Ethical and Legal Challenges in Disaster Medicine: Are You Ready?

Authors: Anna M. Pou, MD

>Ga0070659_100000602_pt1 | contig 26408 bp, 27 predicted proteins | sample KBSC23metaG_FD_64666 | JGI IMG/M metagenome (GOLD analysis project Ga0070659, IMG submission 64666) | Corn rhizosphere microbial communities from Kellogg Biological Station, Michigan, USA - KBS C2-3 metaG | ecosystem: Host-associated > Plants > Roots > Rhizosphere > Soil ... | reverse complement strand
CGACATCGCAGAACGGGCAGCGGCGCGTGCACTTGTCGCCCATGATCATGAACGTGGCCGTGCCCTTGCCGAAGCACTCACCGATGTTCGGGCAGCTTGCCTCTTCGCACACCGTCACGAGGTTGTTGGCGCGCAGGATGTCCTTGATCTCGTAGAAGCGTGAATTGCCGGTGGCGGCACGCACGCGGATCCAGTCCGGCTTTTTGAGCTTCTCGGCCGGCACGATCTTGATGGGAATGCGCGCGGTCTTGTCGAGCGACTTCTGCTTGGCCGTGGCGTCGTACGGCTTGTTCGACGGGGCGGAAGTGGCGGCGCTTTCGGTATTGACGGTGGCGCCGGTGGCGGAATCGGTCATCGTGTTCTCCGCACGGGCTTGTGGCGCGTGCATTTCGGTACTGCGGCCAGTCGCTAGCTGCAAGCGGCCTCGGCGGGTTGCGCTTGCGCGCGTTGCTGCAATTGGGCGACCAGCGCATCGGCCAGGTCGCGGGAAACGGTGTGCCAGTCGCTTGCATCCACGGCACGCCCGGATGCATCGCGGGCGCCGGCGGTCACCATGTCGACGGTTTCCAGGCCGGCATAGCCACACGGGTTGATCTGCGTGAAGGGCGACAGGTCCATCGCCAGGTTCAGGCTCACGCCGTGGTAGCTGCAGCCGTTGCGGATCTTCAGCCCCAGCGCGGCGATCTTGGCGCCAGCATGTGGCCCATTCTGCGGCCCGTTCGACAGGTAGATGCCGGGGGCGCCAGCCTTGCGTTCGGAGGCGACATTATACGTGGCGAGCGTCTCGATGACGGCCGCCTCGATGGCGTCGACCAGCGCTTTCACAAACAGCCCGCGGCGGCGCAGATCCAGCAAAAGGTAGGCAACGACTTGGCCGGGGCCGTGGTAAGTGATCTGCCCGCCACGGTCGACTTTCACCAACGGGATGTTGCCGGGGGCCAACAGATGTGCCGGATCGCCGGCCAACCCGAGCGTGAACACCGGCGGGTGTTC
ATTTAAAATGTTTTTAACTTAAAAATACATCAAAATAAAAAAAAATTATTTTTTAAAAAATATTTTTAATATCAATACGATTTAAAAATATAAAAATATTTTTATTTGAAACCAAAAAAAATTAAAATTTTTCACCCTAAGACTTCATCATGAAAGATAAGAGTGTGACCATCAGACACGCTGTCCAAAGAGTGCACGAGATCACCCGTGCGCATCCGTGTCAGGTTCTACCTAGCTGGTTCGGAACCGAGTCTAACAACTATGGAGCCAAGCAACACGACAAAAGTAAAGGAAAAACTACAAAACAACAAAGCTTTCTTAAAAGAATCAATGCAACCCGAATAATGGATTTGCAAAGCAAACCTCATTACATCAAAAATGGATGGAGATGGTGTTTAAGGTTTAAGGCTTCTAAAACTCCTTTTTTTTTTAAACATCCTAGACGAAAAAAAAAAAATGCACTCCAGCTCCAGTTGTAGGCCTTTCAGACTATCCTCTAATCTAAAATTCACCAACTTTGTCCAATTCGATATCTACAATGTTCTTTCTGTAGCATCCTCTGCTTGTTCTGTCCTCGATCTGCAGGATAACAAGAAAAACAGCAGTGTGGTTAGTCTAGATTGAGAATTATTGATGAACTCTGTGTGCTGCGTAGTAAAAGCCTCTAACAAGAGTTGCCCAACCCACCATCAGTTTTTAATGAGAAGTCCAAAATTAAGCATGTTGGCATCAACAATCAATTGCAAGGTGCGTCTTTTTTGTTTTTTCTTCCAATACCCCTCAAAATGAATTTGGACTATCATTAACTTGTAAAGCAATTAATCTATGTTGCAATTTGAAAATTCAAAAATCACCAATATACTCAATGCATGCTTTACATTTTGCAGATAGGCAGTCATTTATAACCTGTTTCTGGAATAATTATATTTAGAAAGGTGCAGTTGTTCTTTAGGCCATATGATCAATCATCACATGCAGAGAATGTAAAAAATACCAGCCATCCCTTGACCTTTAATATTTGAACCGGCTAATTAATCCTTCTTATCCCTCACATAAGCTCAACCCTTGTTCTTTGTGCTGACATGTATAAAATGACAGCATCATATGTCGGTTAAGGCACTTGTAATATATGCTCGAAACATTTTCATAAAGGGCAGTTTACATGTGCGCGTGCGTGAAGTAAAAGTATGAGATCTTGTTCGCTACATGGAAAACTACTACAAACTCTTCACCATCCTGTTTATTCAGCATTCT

You are on call the weekend a category 5 hurricane made landfall and you, along with your colleagues, are trying to evacuate approximately 2000 people (approximately 200 patients) from the hospital which is now surrounded by 8 to 10 ft of floodwaters. Those trapped in the floodwaters are trying to break into the hospital. The National Guard and state police have gone to other parts of the city. Food and water are being rationed. The generators are not working. There is no running water and no electricity, and outside temperatures are more than 105°F. Communication with the outside world is sporadic. Patients are moaning and others are frightened. Chaos reigns. You and your colleagues have triaged the patients and are awaiting rescue. It is day 4 of lockdown and few patients and others have been evacuated, some to unknown “drop sites.” Children are crying as they are being evacuated without their mothers, who have stayed to care for patients. Hospital administrators were just told by state authorities that “hospitals are low priority” and if you wanted to be evacuated, you had to “save yourselves.”

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